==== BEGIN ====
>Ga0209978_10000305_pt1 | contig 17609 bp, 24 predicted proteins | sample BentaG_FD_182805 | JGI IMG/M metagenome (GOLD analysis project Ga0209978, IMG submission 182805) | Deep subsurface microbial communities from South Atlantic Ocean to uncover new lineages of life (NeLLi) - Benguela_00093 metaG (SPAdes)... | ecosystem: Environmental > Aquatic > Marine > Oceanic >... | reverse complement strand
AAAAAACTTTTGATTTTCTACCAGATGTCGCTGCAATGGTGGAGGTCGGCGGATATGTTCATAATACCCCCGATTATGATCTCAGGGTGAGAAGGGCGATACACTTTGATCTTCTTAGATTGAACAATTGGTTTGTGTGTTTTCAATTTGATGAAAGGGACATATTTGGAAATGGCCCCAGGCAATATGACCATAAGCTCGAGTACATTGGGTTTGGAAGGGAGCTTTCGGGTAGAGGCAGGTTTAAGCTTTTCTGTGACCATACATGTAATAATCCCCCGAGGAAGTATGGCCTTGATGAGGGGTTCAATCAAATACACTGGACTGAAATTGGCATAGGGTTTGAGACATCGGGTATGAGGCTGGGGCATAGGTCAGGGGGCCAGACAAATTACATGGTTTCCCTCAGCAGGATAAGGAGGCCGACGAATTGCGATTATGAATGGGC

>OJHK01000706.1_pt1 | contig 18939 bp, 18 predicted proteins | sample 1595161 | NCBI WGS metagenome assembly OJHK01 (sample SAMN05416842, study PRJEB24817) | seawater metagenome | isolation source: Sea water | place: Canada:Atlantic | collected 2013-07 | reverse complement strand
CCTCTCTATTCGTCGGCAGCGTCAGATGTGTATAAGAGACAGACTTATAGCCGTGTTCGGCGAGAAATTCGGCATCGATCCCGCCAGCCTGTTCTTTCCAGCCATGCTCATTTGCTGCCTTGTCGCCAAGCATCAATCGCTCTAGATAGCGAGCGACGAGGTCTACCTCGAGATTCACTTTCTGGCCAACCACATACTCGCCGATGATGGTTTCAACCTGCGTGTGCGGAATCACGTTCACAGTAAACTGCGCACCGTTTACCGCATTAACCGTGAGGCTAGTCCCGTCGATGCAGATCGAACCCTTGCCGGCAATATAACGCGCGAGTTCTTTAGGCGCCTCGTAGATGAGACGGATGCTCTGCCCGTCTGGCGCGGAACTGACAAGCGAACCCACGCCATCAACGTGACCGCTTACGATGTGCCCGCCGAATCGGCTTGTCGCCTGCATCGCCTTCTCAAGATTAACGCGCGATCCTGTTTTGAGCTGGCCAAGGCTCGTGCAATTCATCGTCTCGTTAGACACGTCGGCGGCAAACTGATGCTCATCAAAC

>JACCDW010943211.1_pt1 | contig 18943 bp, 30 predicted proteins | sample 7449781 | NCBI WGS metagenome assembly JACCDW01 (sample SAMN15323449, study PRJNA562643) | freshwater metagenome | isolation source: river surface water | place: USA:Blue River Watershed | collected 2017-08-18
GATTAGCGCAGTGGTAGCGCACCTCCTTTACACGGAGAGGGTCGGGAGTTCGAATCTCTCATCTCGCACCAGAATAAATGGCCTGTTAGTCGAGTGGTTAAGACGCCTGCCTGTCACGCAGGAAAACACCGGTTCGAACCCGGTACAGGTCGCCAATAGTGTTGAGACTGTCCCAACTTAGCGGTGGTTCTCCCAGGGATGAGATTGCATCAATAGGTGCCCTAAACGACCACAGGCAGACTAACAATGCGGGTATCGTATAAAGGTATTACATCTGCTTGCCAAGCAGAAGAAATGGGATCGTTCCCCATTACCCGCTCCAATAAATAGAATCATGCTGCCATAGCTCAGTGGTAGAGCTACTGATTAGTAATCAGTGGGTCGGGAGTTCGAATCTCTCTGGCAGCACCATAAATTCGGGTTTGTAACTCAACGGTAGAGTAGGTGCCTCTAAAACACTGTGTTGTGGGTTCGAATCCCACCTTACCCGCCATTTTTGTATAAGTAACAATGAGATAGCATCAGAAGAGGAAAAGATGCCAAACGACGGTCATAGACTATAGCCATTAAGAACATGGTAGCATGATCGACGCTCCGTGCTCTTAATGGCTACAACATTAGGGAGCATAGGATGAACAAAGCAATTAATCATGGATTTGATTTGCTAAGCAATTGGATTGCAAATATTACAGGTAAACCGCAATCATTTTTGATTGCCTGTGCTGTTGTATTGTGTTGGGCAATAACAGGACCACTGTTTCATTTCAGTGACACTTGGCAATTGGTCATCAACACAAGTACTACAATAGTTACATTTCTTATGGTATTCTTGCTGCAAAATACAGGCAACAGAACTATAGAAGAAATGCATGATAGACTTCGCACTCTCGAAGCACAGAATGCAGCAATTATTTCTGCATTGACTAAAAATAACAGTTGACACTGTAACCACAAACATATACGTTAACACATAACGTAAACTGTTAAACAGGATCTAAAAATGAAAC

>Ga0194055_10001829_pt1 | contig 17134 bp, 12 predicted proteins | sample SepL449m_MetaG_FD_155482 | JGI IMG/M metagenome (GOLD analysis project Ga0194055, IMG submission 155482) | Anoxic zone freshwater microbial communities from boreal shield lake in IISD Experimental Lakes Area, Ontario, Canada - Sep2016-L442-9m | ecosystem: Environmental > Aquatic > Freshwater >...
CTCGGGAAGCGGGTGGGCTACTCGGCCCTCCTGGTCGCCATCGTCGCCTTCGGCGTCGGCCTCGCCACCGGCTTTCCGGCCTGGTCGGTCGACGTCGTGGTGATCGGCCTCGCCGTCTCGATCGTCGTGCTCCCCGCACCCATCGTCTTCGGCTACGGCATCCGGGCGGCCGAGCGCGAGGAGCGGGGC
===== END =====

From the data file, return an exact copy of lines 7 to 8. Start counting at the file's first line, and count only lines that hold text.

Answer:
>Ga0194055_10001829_pt1 | contig 17134 bp, 12 predicted proteins | sample SepL449m_MetaG_FD_155482 | JGI IMG/M metagenome (GOLD analysis project Ga0194055, IMG submission 155482) | Anoxic zone freshwater microbial communities from boreal shield lake in IISD Experimental Lakes Area, Ontario, Canada - Sep2016-L442-9m | ecosystem: Environmental > Aquatic > Freshwater >...
CTCGGGAAGCGGGTGGGCTACTCGGCCCTCCTGGTCGCCATCGTCGCCTTCGGCGTCGGCCTCGCCACCGGCTTTCCGGCCTGGTCGGTCGACGTCGTGGTGATCGGCCTCGCCGTCTCGATCGTCGTGCTCCCCGCACCCATCGTCTTCGGCTACGGCATCCGGGCGGCCGAGCGCGAGGAGCGGGGC